As marketing continues to evolve, there’s no shortage of articles, research and blogs giving advice on data analytics, engagement tactics, content marketing. Marketers read voraciously to find solutions to ensure that marketing programs contribute to new and incremental revenues and to the pipeline of qualified leads. Effective marketing automation and performance metrics are the highly regarded hallmarks of success.
Although performance metrics can tell us about past performance, the single determinant of success is, and has always been, the consistent delivery of the brand promise throughout the customer’s journey.
Giving the customer what he expects is everything
One bad customer experience can be amplified in a nanosecond through social media and damage a brand’s reputation, undermining the investment in marketing programs.
Recent experiences with a fender bender, having my old smart phone replaced and finding my lost luggage, have given me some valuable insights on how companies are either hitting or missing the mark when it comes to delivering on the brand promise.
It came as no surprise when I read in the 2016 Chief Marketing Officer (CMO) Council’s Predicting Routes to Revenue Report that
Only 16 percent of marketers feel that their organizations are delivering customer experiences that truly fulfill their brand promises, while two-thirds (66 percent) say their efforts in this area are hit or miss, and 14 percent say they are completely missing the mark.
Return to marketing fundamentals
The CMO Council’s finding points to the need to return to marketing fundamentals – the why, what and how products and services should meet the needs and expectations of the customer. Every marketer knows that the brand promise is what the customer can expect in his interaction with the brand.
So why is there a disconnect between the customer experience and the brand promise?
In my view, very often the brand promise is defined by Marketing, but it is not understood by other areas of the business. The back-office is not configured to support the customer experience; customer-facing teams are ill-equipped to serve customers; budgets don’t get approved for investments in training, IT development and operational processes that ultimately impact the customer experience.
The real answers to the why, what and how questions, can’t be just be statements of Marketing’s pipe dream, nor should they be the responsibility of some other area of the business.
The answers require deep understanding and insight into customers’ needs and their motivation to purchase, which may not be as straightforward or as obvious as is commonly taken for granted.
Why is there a demand for your product or service?
Like it or not, a well-crafted end-product or service may really only be a means to an end for the customer. For example, travellers use airlines to get to the family reunion or to the once-in-a-lifetime dream vacation destination. Delay or lose the passenger’s luggage and the family reunion or the dream vacation is ruined. Back-office operations that send an automated e-mail promising a response in 3 days, and a CSR who tells the customer that the “system is still searching for your bag” fully discredit the brand promise to “provide the best service possible.”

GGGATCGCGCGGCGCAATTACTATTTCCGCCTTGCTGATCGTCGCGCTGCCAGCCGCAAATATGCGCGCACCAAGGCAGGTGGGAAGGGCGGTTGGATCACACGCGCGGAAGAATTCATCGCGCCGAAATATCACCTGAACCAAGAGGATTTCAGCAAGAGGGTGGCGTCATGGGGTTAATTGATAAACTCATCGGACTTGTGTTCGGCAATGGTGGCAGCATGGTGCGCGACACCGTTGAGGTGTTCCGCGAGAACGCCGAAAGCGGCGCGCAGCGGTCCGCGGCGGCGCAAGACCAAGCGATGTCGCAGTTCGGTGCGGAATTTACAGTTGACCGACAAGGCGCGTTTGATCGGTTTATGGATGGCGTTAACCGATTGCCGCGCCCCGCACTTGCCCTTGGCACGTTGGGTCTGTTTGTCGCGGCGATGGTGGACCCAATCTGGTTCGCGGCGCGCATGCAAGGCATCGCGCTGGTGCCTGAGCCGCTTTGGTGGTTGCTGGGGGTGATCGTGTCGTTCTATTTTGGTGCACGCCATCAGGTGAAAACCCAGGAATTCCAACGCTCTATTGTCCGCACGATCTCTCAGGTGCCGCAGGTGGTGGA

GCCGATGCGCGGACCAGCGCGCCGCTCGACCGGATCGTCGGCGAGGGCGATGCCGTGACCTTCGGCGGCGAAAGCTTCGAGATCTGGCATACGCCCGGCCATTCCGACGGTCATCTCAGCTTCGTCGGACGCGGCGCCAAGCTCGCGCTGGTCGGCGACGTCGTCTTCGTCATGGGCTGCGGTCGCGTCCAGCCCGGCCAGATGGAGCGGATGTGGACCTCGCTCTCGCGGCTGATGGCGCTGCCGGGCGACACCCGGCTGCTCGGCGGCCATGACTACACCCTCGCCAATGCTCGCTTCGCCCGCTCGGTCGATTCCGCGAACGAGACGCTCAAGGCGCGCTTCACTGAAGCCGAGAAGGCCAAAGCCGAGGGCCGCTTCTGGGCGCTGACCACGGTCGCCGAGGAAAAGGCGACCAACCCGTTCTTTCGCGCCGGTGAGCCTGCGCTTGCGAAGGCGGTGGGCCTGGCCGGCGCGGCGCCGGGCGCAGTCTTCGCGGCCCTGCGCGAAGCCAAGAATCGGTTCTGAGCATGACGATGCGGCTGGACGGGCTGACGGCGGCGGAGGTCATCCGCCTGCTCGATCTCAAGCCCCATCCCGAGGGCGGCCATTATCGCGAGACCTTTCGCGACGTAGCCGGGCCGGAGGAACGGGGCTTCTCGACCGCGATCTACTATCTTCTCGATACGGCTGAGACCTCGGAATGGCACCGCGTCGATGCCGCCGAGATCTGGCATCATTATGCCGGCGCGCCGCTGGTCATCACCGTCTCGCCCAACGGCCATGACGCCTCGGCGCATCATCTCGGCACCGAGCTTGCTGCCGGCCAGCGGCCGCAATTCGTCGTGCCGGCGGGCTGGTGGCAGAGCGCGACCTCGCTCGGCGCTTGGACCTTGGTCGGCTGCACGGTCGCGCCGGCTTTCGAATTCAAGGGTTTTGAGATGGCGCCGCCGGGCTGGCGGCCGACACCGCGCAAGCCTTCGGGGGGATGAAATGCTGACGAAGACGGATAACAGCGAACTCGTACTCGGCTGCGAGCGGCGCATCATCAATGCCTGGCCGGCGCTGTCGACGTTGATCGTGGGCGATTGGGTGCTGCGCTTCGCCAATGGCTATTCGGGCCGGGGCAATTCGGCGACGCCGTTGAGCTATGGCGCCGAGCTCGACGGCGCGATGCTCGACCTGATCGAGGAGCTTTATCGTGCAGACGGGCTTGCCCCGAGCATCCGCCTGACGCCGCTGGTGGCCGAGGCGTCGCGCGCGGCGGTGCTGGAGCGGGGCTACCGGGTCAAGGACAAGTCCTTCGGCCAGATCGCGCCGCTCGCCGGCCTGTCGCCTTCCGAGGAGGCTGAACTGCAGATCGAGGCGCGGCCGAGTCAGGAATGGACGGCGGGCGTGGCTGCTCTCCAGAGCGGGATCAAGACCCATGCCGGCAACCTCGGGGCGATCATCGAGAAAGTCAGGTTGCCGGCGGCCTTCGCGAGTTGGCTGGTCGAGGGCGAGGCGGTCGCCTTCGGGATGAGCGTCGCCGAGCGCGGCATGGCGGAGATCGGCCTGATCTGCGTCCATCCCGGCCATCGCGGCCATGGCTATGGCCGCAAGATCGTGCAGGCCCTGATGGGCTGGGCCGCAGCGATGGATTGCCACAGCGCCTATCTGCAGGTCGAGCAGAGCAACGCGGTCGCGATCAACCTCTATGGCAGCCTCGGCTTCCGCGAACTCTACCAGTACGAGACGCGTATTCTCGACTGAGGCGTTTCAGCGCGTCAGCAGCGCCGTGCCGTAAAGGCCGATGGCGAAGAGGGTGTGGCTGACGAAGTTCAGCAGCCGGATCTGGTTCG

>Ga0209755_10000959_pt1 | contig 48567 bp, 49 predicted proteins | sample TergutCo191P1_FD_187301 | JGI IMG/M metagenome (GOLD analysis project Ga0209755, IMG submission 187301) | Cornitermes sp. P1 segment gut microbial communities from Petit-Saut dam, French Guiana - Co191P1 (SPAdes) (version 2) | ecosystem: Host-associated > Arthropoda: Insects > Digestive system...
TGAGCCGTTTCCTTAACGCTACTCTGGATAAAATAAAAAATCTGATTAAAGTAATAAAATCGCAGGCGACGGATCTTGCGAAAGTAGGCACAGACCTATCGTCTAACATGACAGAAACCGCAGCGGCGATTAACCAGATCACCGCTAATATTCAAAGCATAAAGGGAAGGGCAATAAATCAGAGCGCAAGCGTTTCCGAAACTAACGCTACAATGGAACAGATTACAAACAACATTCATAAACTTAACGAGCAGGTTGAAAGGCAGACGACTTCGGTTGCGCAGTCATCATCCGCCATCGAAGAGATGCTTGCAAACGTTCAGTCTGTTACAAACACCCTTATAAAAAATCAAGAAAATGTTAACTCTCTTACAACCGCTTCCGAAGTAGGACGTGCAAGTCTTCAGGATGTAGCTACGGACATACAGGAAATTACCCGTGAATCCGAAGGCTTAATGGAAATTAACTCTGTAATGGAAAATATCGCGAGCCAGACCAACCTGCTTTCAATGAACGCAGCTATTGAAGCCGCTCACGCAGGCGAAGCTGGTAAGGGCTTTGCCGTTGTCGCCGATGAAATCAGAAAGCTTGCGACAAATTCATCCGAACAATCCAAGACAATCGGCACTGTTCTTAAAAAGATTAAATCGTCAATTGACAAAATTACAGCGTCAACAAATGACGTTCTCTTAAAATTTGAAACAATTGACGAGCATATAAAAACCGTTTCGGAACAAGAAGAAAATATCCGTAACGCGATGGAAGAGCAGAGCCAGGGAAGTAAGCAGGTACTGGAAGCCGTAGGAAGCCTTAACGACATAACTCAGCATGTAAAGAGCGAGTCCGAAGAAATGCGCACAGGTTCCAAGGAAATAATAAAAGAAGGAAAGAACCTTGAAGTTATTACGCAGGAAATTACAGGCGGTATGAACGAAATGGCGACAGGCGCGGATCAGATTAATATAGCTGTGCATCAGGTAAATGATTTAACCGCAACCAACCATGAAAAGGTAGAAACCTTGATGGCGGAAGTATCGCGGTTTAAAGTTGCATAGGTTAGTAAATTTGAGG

What is the fundamental problem has to be solved for the customer?
The perceived need that is being fulfilled may in fact be secondary. The person whose car was damaged obviously needs to have it repaired. But the real problem is the inconvenience of being without a car and the hassle of making alternative travel arrangements while the car is being repaired. Armed with this insight, the promise of “personalized service for each guest” translates to a simplified sign-up process and flexible return schedule for the rented car replacement on top of a first-class repair job. The combined work of the body shop’s Repair Services and Administration teams adds up to an A-grade score from a delighted customer, who then becomes a brand advocate.
How does the client want to be served?
And so what if you have a leading-edge product? The average consumer doesn’t deeply understand (and doesn’t want to deeply understand) the technical features of many products they use on a daily basis. Advertising the hi-tech features of smart phones won’t buy customers’ loyalty. The promise to provide the “best possible customer experience…treating the customer the way we would want to be treated” is really about ensuring that the customer’s experience is delivered on the customer’s terms. What really matters is easy access to personalized service when and where the customer wants and needs it, delivered by tech-savvy customer service professionals.
The BIG picture
Empowered with information, customers are driving the way business is done. That said, there has to be a common understanding of the brand promise and a common view of how the brand promise will be delivered through interdependent relationships throughout the organization. This, in my view, is the BIG picture.
Focus on what’s important
What’s really important is the consistent gathering of customer insights that is used to validate the brand promise and where necessary, adjust every aspect of business operations ensuring alignment with customer expectations. In practical terms, this means that organizations must do 3 things –
- Dedicate specialist resources to gather and analyse data on customer behaviour,
- Avoid analysis paralysis by requiring the delivery of actionable recommendations, and
- Commit to drive change in every area of the business so that the customer experience matches the brand promise.
See the BIG picture. Focus on what’s important.